Here at the BRI we love to write about technology that was once cutting-edge,
and has now become obsolete and vanished from the scene. But we
seldom get an opportunity to witness the actual departure.
In less than a week, the last telegram will be sent. The telegraph was the world’s first mass communication tool. First developed in the 1840s, sending series of electric pulses in Morse code (different combinations of pulses that corresponded to letters of the alphabet) along long stretches of electrical wire made instant communication a reality. The first telegram, sent on May 24, 1844, read, “WHAT HATH GOD WROUGHT?”
A hundred and fifty years later, with the development of cheap long-distance telephone service, the fax machine, e-mail, texting, cell phones, and other ways to instantly reach out to somebody, the telegram has grown increasingly irrelevant. Even Western Union, one of the first and definitely the longest-serving telegram company, doesn’t even use them anymore. (They stopped sending telegrams in 2006.) Western Union is primarily a money wiring service now.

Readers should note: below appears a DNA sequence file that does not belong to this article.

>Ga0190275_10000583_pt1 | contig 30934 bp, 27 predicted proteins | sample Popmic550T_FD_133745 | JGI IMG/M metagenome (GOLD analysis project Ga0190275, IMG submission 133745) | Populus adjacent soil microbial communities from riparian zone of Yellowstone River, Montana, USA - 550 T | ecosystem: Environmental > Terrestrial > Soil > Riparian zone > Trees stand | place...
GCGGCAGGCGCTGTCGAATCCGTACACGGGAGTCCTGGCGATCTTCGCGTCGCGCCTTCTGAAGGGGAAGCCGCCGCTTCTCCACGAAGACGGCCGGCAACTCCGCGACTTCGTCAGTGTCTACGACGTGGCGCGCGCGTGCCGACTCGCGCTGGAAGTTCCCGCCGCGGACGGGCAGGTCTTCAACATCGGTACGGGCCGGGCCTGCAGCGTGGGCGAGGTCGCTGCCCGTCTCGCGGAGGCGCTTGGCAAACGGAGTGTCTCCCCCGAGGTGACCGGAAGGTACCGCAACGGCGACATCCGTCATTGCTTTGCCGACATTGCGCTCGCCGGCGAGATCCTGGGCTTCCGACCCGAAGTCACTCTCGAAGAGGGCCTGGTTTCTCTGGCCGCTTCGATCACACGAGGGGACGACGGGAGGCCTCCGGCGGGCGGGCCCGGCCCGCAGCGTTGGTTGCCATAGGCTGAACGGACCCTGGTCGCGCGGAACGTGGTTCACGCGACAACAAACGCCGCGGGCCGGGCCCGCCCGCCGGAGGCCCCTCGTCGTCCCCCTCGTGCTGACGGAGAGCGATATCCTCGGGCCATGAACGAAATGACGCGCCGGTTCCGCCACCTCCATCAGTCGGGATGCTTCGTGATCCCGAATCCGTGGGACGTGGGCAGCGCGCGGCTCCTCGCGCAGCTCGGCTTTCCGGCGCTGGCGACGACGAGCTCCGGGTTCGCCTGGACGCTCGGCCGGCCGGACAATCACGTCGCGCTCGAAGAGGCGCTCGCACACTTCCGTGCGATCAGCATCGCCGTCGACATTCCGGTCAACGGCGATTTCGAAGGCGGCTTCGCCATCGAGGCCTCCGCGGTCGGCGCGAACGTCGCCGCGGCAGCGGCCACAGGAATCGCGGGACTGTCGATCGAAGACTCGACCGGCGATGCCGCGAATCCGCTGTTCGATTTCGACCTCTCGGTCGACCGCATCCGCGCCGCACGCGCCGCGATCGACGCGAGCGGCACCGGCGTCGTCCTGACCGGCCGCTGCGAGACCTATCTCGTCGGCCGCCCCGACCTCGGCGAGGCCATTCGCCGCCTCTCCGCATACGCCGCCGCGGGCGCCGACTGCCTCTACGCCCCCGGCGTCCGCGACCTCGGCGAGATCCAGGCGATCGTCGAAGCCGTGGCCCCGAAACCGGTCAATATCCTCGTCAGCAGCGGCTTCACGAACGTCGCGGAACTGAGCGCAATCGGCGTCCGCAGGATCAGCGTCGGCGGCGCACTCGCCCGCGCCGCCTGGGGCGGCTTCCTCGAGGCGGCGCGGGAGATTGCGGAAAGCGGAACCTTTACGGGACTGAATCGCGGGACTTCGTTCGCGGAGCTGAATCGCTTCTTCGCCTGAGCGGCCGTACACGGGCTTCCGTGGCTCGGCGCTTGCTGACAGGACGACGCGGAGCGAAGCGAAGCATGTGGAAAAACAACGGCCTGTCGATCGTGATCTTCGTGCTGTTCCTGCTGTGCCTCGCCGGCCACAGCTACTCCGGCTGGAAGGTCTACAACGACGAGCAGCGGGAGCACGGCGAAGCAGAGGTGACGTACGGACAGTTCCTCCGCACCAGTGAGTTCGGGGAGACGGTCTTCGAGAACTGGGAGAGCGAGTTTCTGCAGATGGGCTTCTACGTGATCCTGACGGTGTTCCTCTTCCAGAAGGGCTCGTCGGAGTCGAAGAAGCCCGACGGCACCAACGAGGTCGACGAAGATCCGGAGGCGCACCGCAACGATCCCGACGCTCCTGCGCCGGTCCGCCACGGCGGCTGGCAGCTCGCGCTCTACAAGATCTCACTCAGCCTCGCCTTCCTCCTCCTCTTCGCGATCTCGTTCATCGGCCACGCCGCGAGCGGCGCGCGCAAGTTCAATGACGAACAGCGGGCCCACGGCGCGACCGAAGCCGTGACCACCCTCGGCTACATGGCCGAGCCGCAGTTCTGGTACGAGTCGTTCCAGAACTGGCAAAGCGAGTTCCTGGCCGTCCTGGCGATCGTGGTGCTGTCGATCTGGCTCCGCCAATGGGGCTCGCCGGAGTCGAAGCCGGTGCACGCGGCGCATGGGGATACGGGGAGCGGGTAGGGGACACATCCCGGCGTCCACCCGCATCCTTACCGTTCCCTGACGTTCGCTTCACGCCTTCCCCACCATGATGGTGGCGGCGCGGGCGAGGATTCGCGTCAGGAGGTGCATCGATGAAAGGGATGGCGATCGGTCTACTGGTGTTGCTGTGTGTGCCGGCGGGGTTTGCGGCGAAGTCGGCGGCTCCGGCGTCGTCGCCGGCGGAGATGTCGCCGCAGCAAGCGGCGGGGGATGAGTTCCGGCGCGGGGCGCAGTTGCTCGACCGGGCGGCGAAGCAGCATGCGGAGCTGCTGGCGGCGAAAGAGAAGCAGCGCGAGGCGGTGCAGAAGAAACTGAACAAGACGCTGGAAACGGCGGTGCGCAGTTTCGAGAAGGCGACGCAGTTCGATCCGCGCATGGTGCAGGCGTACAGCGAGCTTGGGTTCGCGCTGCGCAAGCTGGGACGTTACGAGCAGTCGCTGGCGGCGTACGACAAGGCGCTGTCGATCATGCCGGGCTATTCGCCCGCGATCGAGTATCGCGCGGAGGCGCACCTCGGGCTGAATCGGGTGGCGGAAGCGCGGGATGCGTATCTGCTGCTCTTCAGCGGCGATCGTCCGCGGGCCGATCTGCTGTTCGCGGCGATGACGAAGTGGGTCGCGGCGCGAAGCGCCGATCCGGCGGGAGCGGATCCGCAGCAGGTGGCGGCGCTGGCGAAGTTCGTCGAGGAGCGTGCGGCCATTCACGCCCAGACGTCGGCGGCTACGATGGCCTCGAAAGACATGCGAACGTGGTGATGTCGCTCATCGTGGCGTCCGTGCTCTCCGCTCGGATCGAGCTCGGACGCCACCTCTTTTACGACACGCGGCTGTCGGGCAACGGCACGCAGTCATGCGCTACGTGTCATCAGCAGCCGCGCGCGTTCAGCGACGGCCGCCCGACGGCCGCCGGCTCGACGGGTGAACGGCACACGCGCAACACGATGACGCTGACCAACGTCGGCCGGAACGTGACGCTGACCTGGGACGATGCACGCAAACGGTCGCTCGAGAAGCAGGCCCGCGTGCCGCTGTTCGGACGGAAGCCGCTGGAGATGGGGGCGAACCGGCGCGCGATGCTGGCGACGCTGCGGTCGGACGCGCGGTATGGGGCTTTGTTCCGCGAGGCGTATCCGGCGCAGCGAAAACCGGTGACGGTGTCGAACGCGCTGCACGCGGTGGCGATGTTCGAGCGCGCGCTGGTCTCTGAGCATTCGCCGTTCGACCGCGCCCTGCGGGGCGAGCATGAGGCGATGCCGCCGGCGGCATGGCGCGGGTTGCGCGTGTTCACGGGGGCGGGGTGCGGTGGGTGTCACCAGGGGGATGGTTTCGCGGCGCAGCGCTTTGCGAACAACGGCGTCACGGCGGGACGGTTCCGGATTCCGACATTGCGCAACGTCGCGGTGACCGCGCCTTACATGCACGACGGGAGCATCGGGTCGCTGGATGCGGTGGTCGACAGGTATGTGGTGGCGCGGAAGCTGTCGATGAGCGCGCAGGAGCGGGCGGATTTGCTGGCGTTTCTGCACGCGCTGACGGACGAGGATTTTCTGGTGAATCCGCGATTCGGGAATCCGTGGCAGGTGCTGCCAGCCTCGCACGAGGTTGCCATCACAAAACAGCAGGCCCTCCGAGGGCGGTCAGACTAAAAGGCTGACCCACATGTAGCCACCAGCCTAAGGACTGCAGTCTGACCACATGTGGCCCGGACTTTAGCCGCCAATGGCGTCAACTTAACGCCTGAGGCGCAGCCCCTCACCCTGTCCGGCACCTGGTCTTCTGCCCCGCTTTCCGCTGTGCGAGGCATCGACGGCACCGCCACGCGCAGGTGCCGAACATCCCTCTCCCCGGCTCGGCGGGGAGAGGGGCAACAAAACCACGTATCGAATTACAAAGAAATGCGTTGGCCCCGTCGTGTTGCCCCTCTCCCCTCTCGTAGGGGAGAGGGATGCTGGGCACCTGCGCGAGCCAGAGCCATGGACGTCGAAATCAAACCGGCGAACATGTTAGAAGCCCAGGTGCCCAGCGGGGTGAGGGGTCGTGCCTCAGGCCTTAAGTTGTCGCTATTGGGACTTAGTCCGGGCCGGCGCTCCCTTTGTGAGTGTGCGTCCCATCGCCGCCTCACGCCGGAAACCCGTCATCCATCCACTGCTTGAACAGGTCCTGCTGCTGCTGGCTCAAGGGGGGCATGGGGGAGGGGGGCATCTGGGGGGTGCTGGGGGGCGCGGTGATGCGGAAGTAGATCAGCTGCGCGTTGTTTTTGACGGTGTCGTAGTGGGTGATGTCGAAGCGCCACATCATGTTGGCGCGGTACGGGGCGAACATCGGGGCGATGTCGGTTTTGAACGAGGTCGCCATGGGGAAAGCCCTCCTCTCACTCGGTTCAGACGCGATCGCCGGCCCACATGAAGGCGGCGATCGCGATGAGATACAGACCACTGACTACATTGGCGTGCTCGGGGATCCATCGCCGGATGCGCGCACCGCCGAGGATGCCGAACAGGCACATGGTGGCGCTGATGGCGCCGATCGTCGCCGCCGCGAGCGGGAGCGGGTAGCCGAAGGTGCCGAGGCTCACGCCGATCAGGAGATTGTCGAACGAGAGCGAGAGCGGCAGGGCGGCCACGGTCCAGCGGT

The last place on earth where you could send a telegram is in India. (It’s called a taar there.) Telegrams became a popular way to send a message there in the 1970s and ‘80s. The industry peaked in 1985, with 60 million telegrams sent nationwide. But as cheap cell phones became the norm, telegrams became just as arcane in India as they were elsewhere. Last year, only about 2 million telegrams were sent – which, in a country of a billion people, isn’t a lot. (And most of those are sent by the government.) Meanwhile, BSNL, the country’s state-run telecom company, is losing $23 million a year on operating a telegraph service. So it has announced that on July 14, the service will be discontinued.
Essentially, on July 14, after nearly two centuries, the last telegram will be sent.